Home Hospital CfSD Research Hotel


Coping with symptoms

The main symptoms of PAH are breathlessness, fatigue, dizziness, chest pain and swollen ankles.


Breathlessness is not dangerous. It is however frightening, disabling and uncomfortable. Breathing control and learning to relax can help breathing to be more effective. You can control your breathing by inhaling in through your nose for a count of two and out through your mouth for a count of four. Try to keep you shoulders relaxed.

It is important that you continue to be as active as possible. You should always remember the three P’s – prioritise, plan and pace. Prioritise what you want to do, start with the important things that you want to achieve today. Plan how you are going to go about the activity and pace yourself. Do not rush to try and get it done quickly – take your time. Always stop an activity earlier than your upper limit of breathlessness so that you have some reserve once you have stopped. When you stop an activity, your breathlessness may get worse before it starts to recover. This is because when you stop moving, your muscles are not able to help pump the blood and oxygen round your body but there is still an ‘oxygen debt’ to be paid to the body. If you stop when you are still in control of your breathing you are unlikely to feel out of control once you stop.

Do not allow yourself to become more than moderately breathless while you are doing something. You should be able to talk a little as you do something, if you can’t talk you need to slow down. Move to the rhythm of your breathing. Slow your pace to match your breathing - don’t speed your breathing up to match your pace.

If you do get very breathless during an activity, STOP. Try not to panic. Panic increases your heart rate and use of oxygen and causes your air passages to narrow so you will feel even more breathless. Try to slow your breathing down by breathing in through your nose and out through your mouth. Remember that breathlessness itself is not dangerous and that you will get more breathless once you have stopped an activity. It is worth remembering that certain activities like bending or reaching in to high cupboards are likely to make you more breathless than usual.

Small, regular meals are important as large meals can lead to stomach distension which makes breathing more difficult.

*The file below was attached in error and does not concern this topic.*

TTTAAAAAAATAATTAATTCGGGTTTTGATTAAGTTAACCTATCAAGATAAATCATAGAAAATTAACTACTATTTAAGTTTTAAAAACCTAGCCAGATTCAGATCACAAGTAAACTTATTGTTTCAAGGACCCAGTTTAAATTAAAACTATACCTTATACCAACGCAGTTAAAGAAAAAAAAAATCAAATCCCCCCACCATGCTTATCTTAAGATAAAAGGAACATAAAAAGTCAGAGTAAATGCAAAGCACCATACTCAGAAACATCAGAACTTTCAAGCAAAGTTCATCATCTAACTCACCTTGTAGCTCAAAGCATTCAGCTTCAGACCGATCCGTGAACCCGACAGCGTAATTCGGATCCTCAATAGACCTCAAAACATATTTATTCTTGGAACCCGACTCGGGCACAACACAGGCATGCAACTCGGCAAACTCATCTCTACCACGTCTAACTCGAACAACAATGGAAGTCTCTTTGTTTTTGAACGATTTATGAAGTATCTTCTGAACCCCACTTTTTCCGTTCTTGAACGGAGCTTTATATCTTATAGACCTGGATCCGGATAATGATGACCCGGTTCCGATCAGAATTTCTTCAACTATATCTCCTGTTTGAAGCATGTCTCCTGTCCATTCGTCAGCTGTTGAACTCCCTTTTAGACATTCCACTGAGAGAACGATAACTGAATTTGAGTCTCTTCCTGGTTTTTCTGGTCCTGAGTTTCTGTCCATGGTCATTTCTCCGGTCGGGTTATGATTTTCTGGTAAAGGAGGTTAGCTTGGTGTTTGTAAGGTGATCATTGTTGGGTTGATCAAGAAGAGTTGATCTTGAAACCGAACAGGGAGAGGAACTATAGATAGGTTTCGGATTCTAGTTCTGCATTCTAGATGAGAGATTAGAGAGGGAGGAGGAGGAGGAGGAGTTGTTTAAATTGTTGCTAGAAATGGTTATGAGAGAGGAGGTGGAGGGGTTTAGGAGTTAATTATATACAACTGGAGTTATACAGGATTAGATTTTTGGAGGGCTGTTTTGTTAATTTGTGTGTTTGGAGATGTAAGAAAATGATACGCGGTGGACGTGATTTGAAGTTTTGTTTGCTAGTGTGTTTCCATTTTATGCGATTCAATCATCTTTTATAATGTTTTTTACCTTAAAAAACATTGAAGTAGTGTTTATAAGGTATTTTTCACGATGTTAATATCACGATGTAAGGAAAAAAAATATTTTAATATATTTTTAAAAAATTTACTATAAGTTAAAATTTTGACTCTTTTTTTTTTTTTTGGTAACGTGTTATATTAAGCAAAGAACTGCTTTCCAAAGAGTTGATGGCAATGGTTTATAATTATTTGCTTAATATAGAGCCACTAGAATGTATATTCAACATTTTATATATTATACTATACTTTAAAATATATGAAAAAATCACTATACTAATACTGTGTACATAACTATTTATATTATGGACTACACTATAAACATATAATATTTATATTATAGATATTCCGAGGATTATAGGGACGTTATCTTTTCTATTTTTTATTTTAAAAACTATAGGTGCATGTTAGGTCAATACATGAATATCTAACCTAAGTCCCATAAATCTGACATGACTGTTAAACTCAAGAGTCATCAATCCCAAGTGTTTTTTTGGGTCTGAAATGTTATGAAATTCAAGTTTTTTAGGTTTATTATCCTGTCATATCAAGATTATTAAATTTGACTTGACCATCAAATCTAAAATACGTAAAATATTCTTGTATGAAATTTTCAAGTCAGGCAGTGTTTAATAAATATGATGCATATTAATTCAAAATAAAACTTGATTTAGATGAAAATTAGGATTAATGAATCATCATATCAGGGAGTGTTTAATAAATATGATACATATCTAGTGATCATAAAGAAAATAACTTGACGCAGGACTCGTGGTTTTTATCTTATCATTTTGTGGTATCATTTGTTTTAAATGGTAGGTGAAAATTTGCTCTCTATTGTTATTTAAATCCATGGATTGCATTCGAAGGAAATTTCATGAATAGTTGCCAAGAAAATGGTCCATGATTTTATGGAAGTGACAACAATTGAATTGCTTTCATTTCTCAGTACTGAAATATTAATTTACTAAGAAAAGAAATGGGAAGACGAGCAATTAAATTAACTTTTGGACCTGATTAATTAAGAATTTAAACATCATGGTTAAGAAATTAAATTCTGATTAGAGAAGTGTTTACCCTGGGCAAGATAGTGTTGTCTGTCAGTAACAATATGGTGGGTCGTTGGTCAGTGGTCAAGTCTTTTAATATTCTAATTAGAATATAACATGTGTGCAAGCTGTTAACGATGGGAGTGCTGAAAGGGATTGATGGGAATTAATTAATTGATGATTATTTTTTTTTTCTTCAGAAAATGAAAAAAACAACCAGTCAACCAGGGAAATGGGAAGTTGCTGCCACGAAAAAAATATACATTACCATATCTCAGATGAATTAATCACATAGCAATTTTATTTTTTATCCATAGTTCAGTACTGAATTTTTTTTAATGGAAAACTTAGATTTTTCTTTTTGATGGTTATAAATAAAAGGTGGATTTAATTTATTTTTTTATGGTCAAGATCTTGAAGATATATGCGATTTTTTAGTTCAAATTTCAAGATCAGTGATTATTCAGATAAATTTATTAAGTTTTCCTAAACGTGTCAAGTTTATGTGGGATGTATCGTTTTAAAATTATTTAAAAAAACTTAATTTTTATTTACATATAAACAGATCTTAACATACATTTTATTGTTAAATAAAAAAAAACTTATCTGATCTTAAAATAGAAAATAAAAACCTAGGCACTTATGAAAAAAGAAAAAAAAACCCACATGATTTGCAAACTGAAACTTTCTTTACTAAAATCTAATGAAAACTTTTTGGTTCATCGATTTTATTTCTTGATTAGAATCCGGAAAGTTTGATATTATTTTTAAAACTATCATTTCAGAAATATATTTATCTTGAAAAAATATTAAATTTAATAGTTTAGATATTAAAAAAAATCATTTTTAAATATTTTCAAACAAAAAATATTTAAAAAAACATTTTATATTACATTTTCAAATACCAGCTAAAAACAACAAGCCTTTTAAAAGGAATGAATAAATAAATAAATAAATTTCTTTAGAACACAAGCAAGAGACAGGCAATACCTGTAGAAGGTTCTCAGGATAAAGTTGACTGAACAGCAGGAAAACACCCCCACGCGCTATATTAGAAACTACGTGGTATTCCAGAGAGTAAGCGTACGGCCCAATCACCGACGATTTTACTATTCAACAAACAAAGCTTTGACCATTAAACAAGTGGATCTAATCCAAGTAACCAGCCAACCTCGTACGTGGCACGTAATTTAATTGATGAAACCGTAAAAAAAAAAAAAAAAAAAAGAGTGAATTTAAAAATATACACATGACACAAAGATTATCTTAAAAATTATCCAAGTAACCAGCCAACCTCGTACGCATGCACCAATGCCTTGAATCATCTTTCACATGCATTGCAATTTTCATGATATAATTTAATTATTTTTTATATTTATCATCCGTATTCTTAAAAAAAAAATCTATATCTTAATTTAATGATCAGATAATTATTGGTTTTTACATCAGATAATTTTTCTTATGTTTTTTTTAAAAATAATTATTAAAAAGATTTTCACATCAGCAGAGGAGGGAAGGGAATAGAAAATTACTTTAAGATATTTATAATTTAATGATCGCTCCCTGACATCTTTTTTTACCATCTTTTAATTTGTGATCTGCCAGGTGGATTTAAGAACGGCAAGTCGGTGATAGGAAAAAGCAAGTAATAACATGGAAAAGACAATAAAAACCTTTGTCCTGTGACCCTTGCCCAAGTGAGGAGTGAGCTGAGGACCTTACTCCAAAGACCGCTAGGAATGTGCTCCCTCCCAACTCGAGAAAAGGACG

Early intervention if you suspect you may have a chest infection is vital. Contact your GP if you feel you may have a chest infection. Signs to look for are increased breathlessness, productive cough, wheeze, and chest pain.


Dealing with fatigue is much the same as dealing with breathlessness in that you should prioritise and plan ahead. Try to conserve energy by sitting down when ironing.

Eating well and drinking lots of fluids can help increase your energy levels. Try to make time to relax. There are relaxation techniques you can use to relieve tension and increase your energy. A quick relaxation technique is to take a big deep breath in through your nose then imagine you are breathing out through your toes. Imagine the breath flowing through your body and relaxing your muscles as it does so.

If you are on long term oxygen, stock up before and after any activity. Better still, keep it on.

Dizziness and chest pain

These symptoms are a sign you may be overdoing things. If you develop dizziness or chest pain on activity stop what you are doing and have a rest. You may need to slow your pace down or do less.

You should not try and cope with chest pain and dizziness at home. If you get these symptoms at home please call and let the SPVU nurses know.

Swollen ankles

If you notice your ankles are swollen you should contact your GP.

You may already be on a ‘water tablet’ or diuretic. You should never stop this medication without speaking to your doctor first and if you miss a dose you should take it as soon as you remember. You may find your ankles swell a little if you have to stand for a prolonged period. When you are able to sit down you should sit with your feet elevated on a stool if possible.

If you have scales at home you should keep an eye on your weight (weekly is fine). Sudden weight gain and feeling more short of breath should not be ignored and you need to visit your GP.